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SCRAMBLE!

by Turbo Tarling


In September and October 1957, 410 Cougar and 428 Ghost Squadrons in Ottawa were tasked with alert duties at Ernest Harmon Air Force Base, Stephenville, Newfoundland while the resident USAF 61st FIS (Fighter Interceptor Squadron) replaced their aging F-89 Scorpions with delta-wing F-102 Daggers. I was a new pilot on the Ghost squadron.

The USAF alert hangars were different from the RCAF ones. The aircrew sleeping quarters were on the second level, above the two aircraft bays; ours were between the bays. When the scramble horn sounded during the night the pilots and navigators would dress in a matter of seconds, charge down the stairs, dash to their respective aircraft, strap in, start up and take-off.



Officially we were allowed a maximum of ten minutes from horn to airborne but, as a matter of pride, we always tried to shave this time down, especially since the Americans were watching our performance.

As often happened, the scramble horn went off in the wee hours of the morning but this particular scramble did not go quite as smoothly as usual. One of the (senior) pilots had been blissfully sleeping on his side when the horn went off and as he struggled out of bed he discovered that his side was completely paralyzed with sleep!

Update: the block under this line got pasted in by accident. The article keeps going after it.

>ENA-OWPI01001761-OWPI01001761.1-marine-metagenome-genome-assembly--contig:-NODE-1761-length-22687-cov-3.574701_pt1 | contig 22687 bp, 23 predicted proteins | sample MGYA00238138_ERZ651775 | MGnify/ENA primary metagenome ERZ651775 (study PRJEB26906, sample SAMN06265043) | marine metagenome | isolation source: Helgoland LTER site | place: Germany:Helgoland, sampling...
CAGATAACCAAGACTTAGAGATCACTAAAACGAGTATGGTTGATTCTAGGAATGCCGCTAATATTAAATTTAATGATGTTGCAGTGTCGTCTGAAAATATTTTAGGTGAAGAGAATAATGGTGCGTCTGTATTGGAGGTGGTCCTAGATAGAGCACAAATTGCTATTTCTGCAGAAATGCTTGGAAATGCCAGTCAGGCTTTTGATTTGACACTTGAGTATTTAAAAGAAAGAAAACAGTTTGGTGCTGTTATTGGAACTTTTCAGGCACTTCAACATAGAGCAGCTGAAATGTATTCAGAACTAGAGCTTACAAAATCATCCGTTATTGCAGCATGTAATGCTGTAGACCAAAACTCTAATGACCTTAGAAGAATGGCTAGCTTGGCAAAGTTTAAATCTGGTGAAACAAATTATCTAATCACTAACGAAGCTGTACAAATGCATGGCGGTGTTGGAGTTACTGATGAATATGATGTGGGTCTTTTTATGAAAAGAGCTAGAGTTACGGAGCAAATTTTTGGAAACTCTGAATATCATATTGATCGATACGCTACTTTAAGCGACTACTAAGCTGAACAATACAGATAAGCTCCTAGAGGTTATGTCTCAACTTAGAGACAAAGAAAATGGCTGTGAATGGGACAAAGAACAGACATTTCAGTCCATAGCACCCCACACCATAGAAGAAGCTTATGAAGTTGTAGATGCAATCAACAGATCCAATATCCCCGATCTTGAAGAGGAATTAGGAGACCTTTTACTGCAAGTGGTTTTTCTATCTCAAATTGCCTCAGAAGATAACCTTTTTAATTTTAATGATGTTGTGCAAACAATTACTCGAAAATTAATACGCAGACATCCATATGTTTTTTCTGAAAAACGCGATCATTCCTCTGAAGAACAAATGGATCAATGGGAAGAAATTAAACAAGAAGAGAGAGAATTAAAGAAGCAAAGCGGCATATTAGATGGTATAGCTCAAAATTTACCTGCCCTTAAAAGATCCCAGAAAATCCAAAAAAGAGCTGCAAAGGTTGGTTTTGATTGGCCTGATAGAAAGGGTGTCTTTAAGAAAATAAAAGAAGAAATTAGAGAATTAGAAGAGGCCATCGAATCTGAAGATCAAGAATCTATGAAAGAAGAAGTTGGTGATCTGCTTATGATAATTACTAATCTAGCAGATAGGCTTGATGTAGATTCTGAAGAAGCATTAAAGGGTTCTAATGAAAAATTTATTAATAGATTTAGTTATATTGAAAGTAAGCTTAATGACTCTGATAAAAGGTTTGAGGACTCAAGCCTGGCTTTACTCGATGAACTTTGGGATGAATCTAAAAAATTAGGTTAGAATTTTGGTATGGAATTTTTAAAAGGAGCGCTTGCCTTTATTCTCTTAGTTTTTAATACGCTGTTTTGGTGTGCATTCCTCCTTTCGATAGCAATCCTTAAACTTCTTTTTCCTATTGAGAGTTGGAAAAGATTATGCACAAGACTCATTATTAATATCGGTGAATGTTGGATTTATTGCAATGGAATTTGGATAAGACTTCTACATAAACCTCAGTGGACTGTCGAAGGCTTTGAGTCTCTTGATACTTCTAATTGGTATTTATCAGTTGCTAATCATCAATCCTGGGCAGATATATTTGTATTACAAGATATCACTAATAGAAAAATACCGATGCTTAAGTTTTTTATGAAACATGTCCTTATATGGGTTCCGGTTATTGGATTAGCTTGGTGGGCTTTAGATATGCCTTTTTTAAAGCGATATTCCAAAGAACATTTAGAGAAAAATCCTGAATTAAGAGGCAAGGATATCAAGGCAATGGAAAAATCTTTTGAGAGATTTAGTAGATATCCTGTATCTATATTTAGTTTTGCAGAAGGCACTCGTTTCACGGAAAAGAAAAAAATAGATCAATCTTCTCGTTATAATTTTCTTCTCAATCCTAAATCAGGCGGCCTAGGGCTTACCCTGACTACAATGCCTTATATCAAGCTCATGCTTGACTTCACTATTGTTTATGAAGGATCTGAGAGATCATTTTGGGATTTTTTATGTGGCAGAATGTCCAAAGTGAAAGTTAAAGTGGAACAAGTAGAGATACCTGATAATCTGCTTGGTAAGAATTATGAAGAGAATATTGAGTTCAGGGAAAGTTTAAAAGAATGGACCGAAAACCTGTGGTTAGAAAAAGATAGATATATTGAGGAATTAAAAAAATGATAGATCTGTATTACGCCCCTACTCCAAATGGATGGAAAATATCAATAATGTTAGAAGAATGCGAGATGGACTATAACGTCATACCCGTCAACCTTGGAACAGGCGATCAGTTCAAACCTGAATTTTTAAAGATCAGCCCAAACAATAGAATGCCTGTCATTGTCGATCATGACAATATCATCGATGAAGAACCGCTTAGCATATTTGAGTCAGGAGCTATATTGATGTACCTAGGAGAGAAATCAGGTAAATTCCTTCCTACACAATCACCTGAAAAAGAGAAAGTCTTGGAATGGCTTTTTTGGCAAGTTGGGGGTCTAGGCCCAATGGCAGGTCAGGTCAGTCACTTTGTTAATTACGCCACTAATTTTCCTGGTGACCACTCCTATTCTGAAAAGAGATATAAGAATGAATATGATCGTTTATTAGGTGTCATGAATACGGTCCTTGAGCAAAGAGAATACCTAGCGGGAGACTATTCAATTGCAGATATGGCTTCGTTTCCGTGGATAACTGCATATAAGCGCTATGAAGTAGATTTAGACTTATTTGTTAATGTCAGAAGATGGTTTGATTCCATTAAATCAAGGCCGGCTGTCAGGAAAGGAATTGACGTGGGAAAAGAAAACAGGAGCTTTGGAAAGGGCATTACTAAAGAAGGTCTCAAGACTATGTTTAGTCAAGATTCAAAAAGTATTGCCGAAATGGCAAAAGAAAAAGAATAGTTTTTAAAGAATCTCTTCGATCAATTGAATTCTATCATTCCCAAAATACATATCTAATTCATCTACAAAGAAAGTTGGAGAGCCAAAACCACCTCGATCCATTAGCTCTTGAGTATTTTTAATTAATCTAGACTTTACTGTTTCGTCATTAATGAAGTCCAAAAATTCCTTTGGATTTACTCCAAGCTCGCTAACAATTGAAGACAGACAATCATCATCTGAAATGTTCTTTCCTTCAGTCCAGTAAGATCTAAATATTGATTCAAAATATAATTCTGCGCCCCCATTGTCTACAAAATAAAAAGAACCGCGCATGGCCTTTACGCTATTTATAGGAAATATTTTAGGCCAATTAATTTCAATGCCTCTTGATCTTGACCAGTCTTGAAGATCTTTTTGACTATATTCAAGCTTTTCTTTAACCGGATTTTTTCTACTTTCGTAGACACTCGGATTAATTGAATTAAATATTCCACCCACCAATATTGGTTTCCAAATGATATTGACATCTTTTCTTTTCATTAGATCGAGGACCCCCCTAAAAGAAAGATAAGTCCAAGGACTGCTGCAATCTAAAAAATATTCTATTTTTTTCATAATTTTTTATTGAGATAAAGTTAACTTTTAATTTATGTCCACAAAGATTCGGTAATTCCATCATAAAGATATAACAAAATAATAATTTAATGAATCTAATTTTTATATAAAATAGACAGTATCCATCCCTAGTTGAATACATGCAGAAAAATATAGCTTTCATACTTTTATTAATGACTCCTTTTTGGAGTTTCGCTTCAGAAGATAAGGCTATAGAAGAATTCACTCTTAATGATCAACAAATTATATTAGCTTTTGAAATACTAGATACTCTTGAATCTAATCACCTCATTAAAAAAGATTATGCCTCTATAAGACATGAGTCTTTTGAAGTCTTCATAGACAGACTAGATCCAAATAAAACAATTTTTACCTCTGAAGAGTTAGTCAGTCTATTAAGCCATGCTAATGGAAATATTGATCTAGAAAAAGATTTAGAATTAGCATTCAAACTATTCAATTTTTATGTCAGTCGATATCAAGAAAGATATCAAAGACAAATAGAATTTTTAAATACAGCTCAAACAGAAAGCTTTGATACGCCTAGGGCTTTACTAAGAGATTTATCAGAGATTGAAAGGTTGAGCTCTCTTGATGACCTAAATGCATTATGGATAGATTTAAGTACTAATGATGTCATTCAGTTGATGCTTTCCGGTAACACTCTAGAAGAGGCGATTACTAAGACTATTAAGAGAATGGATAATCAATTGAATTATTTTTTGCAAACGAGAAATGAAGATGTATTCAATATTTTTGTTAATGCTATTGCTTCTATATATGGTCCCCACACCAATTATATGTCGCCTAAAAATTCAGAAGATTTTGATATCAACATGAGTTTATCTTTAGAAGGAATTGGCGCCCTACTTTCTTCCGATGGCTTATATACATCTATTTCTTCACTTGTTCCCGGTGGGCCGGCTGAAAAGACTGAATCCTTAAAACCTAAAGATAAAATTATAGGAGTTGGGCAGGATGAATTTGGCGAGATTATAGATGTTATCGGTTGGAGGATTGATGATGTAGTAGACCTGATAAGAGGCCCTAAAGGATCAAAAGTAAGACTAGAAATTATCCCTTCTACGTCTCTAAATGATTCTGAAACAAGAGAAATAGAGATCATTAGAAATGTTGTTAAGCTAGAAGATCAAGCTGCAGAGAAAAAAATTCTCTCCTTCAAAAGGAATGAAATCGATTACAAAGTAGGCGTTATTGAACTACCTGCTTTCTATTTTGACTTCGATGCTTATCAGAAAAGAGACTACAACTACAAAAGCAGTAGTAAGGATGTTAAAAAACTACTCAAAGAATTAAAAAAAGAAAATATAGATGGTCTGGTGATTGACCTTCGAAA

The other aircrew were already dressed and bounding down the stairs as he flopped around the now-deserted room trying to get dressed. By the time he had hobbled down the stairs and over to his CF-100, his navigator was already strapped in and waiting for him.

He clambered up the ladder but half-way up he lost his grip and tumbled back down to the ground. Undaunted, he picked himself up, clambered back up the ladder, lost his grip and fell back down again. With great determination he grabbed the ladder and clawed his way to the top only to have the ladder fall away from the aircraft with him clinging precariously to it! A quick-thinking groundcrew grabbed the ladder and managed to push it back to the cockpit.

The pilot tumbled into the cockpit, strapped himself in, started both engines, shoved the throttles forward and blasted out of the hangar. We wondered what was going through the navigator's mind as they thundered down the runway into the night!